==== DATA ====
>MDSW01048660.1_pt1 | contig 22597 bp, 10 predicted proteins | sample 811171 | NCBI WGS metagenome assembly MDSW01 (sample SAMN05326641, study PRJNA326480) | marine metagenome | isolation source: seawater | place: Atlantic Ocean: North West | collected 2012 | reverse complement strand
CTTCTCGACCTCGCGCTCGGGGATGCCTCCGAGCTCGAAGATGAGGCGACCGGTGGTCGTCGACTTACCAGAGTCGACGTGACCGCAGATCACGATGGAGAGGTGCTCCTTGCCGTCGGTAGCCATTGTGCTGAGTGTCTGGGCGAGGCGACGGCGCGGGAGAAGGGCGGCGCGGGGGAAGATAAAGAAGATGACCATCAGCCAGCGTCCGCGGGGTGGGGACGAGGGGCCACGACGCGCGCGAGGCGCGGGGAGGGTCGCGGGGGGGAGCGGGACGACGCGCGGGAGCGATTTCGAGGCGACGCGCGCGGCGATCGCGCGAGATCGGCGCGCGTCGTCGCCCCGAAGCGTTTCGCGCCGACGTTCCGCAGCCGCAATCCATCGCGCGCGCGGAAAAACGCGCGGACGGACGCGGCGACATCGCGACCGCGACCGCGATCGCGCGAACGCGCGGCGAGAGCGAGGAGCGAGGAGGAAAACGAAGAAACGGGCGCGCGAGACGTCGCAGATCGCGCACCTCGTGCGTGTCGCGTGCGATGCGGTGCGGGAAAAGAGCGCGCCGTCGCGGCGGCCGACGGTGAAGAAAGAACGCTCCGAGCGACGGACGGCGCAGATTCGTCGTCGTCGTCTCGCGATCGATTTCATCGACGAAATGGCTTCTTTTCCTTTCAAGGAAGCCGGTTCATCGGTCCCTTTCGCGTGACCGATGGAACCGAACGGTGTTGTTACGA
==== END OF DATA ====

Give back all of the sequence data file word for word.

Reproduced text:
>MDSW01048660.1_pt1 | contig 22597 bp, 10 predicted proteins | sample 811171 | NCBI WGS metagenome assembly MDSW01 (sample SAMN05326641, study PRJNA326480) | marine metagenome | isolation source: seawater | place: Atlantic Ocean: North West | collected 2012 | reverse complement strand
CTTCTCGACCTCGCGCTCGGGGATGCCTCCGAGCTCGAAGATGAGGCGACCGGTGGTCGTCGACTTACCAGAGTCGACGTGACCGCAGATCACGATGGAGAGGTGCTCCTTGCCGTCGGTAGCCATTGTGCTGAGTGTCTGGGCGAGGCGACGGCGCGGGAGAAGGGCGGCGCGGGGGAAGATAAAGAAGATGACCATCAGCCAGCGTCCGCGGGGTGGGGACGAGGGGCCACGACGCGCGCGAGGCGCGGGGAGGGTCGCGGGGGGGAGCGGGACGACGCGCGGGAGCGATTTCGAGGCGACGCGCGCGGCGATCGCGCGAGATCGGCGCGCGTCGTCGCCCCGAAGCGTTTCGCGCCGACGTTCCGCAGCCGCAATCCATCGCGCGCGCGGAAAAACGCGCGGACGGACGCGGCGACATCGCGACCGCGACCGCGATCGCGCGAACGCGCGGCGAGAGCGAGGAGCGAGGAGGAAAACGAAGAAACGGGCGCGCGAGACGTCGCAGATCGCGCACCTCGTGCGTGTCGCGTGCGATGCGGTGCGGGAAAAGAGCGCGCCGTCGCGGCGGCCGACGGTGAAGAAAGAACGCTCCGAGCGACGGACGGCGCAGATTCGTCGTCGTCGTCTCGCGATCGATTTCATCGACGAAATGGCTTCTTTTCCTTTCAAGGAAGCCGGTTCATCGGTCCCTTTCGCGTGACCGATGGAACCGAACGGTGTTGTTACGA